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Taking a kid's temperature has highs, lows

  • Story Highlights
  • Pediatrician: Fever is a sign that something potentially harmful is going on
  • Call a doctor if a baby under 3 months old has a temperature over 100.4 degrees
  • If kid is running around, he's probably not sick enough to need medical intervention
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By Judy Fortin
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ATLANTA, Georgia (CNN) -- It's the middle of the night, and the sound of a wailing young child pierces the air. Her body feels as if it's on fire when you touch her forehead. What do you do next? The reality of dealing with a feverish child can send some parents into a panic.

Use a fast-working thermometer on potentially squirmy kids.

"I think every mom goes through that," says Heather Kelly, a mother of two young girls from Atlanta, Georgia. "Taking your kid's temperature can really make your life crazy, especially at 2 in the morning."

Dr. Jennifer Shu with the American Academy of Pediatrics sympathizes with parents such as Heather, but notes that you can't ignore a fever. "Sometimes, parents don't understand that the fever itself isn't harmful, but it could be a sign that there is an illness that could be causing the child some discomfort," she says.

Shu, an Atlanta-based pediatrician, frequently asks the parents of her small patients whether they have a thermometer in their home medicine cabinet. She says you don't need to spend a lot of money or buy a fancy model to get results.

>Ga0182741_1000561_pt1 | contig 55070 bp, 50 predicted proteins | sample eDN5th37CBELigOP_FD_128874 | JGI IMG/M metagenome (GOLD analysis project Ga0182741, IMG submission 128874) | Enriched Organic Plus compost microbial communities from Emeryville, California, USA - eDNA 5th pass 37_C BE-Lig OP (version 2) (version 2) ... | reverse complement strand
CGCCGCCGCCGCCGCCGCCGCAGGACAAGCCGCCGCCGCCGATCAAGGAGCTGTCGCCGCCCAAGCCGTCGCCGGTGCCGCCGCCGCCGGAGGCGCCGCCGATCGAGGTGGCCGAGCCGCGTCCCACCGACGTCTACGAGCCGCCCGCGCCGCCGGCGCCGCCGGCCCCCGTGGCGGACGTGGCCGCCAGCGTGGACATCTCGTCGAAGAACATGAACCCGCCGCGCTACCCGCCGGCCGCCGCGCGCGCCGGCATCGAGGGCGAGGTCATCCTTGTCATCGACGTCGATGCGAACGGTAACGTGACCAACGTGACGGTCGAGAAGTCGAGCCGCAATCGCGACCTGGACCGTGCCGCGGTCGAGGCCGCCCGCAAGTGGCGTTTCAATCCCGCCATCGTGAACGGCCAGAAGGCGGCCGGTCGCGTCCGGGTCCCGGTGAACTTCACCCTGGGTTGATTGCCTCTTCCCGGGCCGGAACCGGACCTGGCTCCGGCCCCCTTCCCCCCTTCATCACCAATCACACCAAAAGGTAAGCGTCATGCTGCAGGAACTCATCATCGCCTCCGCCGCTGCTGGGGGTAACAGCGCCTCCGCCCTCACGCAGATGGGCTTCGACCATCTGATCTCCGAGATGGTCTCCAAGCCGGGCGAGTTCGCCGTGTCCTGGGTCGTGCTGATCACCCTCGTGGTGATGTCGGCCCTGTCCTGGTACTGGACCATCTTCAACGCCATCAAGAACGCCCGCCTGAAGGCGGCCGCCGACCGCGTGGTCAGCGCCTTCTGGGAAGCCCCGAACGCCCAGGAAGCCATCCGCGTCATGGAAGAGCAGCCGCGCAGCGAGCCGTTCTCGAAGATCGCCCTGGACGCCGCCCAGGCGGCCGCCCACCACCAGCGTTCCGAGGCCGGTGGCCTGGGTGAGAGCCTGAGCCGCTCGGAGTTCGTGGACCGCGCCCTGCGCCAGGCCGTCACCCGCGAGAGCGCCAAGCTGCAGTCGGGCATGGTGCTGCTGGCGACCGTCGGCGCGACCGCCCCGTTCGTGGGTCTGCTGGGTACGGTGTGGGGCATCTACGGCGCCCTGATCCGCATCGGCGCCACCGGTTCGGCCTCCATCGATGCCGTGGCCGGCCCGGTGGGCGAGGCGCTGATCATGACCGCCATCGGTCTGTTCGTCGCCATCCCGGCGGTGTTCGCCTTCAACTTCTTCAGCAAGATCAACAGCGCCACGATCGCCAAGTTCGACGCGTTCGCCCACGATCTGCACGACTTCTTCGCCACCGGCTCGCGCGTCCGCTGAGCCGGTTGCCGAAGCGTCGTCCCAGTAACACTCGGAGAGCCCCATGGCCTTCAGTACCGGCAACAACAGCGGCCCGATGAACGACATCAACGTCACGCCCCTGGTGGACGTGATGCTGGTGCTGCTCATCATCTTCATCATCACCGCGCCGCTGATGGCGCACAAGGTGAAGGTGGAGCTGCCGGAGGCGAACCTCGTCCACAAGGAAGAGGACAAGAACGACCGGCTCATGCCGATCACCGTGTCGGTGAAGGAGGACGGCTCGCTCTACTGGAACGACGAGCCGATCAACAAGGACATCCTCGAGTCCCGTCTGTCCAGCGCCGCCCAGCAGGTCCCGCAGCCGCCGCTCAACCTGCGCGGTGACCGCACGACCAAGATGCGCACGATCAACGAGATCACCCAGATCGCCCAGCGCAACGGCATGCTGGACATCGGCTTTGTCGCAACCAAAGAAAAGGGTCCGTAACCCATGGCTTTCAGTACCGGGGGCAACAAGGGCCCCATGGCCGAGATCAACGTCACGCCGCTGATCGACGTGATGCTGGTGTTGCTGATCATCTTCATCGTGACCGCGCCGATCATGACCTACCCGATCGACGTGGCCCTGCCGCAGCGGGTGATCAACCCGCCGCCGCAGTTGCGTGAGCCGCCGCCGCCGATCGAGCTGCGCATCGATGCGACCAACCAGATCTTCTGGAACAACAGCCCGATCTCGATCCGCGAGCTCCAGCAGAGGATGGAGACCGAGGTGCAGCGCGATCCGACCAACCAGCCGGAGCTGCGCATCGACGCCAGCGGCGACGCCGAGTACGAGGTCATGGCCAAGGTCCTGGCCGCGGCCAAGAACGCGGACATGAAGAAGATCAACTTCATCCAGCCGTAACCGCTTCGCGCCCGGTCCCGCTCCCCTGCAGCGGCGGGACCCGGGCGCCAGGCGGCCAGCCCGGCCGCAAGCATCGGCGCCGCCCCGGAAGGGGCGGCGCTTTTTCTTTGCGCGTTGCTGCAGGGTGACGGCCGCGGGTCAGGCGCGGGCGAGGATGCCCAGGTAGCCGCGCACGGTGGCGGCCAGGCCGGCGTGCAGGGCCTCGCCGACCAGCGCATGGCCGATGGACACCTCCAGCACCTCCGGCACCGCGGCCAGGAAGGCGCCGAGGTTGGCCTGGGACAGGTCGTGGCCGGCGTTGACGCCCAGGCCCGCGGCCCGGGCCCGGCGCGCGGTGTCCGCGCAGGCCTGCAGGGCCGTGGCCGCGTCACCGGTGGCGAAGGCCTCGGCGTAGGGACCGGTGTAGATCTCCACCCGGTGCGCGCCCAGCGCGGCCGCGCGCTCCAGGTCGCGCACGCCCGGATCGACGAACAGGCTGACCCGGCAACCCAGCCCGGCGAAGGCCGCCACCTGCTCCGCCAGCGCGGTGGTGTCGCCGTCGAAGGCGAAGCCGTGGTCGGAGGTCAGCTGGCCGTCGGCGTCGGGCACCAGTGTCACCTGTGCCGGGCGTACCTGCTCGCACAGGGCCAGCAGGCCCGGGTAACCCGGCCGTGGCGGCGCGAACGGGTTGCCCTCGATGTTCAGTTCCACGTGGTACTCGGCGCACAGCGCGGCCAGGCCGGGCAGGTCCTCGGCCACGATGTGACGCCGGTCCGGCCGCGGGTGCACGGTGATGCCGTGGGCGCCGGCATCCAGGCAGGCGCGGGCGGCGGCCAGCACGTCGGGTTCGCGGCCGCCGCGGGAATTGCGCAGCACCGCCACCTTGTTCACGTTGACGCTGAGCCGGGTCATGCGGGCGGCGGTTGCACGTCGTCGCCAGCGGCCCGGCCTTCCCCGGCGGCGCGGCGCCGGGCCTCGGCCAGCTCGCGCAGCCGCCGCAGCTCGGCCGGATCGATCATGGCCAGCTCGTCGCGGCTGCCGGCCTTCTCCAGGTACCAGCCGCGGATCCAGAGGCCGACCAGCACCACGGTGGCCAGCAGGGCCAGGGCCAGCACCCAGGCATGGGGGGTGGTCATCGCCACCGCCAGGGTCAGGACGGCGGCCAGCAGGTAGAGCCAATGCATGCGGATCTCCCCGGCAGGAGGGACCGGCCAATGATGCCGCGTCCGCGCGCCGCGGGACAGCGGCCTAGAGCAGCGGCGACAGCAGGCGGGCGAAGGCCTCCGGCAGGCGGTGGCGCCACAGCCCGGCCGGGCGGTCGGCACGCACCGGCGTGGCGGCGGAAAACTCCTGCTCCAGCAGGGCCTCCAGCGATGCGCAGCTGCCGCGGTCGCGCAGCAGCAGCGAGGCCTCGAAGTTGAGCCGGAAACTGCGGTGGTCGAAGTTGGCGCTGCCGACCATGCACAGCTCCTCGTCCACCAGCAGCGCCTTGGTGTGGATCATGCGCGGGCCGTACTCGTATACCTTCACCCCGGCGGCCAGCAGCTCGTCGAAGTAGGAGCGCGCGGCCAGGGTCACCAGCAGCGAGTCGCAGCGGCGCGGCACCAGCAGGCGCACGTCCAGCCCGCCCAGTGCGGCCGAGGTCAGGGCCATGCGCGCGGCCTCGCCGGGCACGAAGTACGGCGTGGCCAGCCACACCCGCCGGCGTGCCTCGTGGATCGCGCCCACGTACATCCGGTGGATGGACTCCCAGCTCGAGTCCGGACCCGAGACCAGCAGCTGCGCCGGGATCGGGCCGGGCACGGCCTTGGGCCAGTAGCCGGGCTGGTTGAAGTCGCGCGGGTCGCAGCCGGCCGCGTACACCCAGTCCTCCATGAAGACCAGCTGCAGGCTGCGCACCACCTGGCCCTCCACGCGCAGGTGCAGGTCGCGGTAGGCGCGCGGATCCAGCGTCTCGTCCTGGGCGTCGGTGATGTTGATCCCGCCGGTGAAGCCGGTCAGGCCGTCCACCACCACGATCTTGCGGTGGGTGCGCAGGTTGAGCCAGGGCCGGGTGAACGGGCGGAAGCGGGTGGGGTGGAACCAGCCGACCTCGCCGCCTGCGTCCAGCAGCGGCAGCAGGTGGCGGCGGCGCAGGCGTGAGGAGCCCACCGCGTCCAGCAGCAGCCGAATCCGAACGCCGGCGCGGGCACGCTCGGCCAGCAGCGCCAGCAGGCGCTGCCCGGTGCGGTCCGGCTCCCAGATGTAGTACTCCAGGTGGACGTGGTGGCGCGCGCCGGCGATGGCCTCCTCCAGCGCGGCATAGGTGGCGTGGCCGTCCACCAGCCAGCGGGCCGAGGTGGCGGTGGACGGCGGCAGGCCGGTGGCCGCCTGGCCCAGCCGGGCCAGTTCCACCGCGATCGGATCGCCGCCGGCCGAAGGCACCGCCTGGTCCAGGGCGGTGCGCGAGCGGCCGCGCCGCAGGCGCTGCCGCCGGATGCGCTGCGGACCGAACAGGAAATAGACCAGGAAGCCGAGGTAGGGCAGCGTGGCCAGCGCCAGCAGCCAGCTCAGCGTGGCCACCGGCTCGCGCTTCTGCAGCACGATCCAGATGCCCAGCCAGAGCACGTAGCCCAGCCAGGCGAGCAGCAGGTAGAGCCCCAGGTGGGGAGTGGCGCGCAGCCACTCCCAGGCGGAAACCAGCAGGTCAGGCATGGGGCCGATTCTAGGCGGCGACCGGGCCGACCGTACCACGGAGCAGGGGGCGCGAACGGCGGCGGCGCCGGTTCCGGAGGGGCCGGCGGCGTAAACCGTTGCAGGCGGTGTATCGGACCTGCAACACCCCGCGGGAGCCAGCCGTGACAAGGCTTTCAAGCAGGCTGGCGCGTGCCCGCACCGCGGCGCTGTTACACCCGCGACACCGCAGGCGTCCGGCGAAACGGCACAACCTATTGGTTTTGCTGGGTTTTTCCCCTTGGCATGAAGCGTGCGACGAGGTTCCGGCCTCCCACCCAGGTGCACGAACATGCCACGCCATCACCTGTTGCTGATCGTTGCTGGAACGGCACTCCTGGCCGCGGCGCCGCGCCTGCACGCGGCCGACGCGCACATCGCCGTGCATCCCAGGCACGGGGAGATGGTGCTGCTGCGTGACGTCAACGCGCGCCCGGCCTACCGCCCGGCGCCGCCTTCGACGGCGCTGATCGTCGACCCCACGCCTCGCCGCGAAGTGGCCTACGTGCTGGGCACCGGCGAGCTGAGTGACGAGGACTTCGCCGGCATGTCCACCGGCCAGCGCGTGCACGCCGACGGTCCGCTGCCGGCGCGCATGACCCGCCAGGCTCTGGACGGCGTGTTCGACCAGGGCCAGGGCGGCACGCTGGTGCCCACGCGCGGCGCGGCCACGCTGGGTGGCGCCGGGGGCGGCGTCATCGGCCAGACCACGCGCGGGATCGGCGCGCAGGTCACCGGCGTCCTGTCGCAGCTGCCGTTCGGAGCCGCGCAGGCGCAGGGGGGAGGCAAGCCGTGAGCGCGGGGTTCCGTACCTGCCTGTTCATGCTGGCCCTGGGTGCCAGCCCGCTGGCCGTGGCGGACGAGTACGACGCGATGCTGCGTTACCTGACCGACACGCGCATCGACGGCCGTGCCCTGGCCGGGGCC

"Because children are so active, you want a thermometer that is fast," Shu suggests. More tips for taking a child's temperature

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Compared with old mercury thermometers, which are no longer recommended or sold in the United States, newer designs are easy to use and simpler to read. Pharmacies offer everything from pacifier thermometers to models that fit just inside the ear canal.

To get the most accurate reading, Shu advises, pick a thermometer that's appropriate for the child's age.

"Under 3 months, the best way to take a temperature is using a rectal thermometer," Shu says. "Between 3 months and 3 years, you can do a rectal thermometer, or some people like to do an under-the-arm, or axillary, thermometer."

Shu suggests that over the age of 3, children should be able to hold an oral thermometer under their tongue.

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A normal, average temperature is considered to be 98.6, but Shu says that it's not unusual for temperatures to fluctuate a degree or two during the day.

She advises parents to call a doctor if a baby under 3 months old has a temperature over 100.4 degrees when taken rectally and if a child of any age has a fever higher than 104 degrees.

Parents may be tempted to reach for over-the-counter medicine such as ibuprofen or acetaminophen to lower a child's temperature. Shu reminds parents: "Fever-reducing medicines aren't going to make the illness go away any faster, but they can make the child feel more comfortable." Video Health Minute: Watch more on taking a child's temperature. »

She tells parents to push fluids to help cool the child from the inside out. A lukewarm bath may also help in reducing a fever, but don't make the bath too cold.


A child's demeanor may help parents determine what action to take. "If your child is up and running around, then he's probably not sick enough to have any intervention no matter what the temperature," Shu says.

She concludes, "if you can't pin him down to get a temperature of any kind, then chances are he's not quite sick enough. It's OK to wait for him to calm down to take his temperature." E-mail to a friend E-mail to a friend

Judy Fortin is a correspondent with CNN Medical News.

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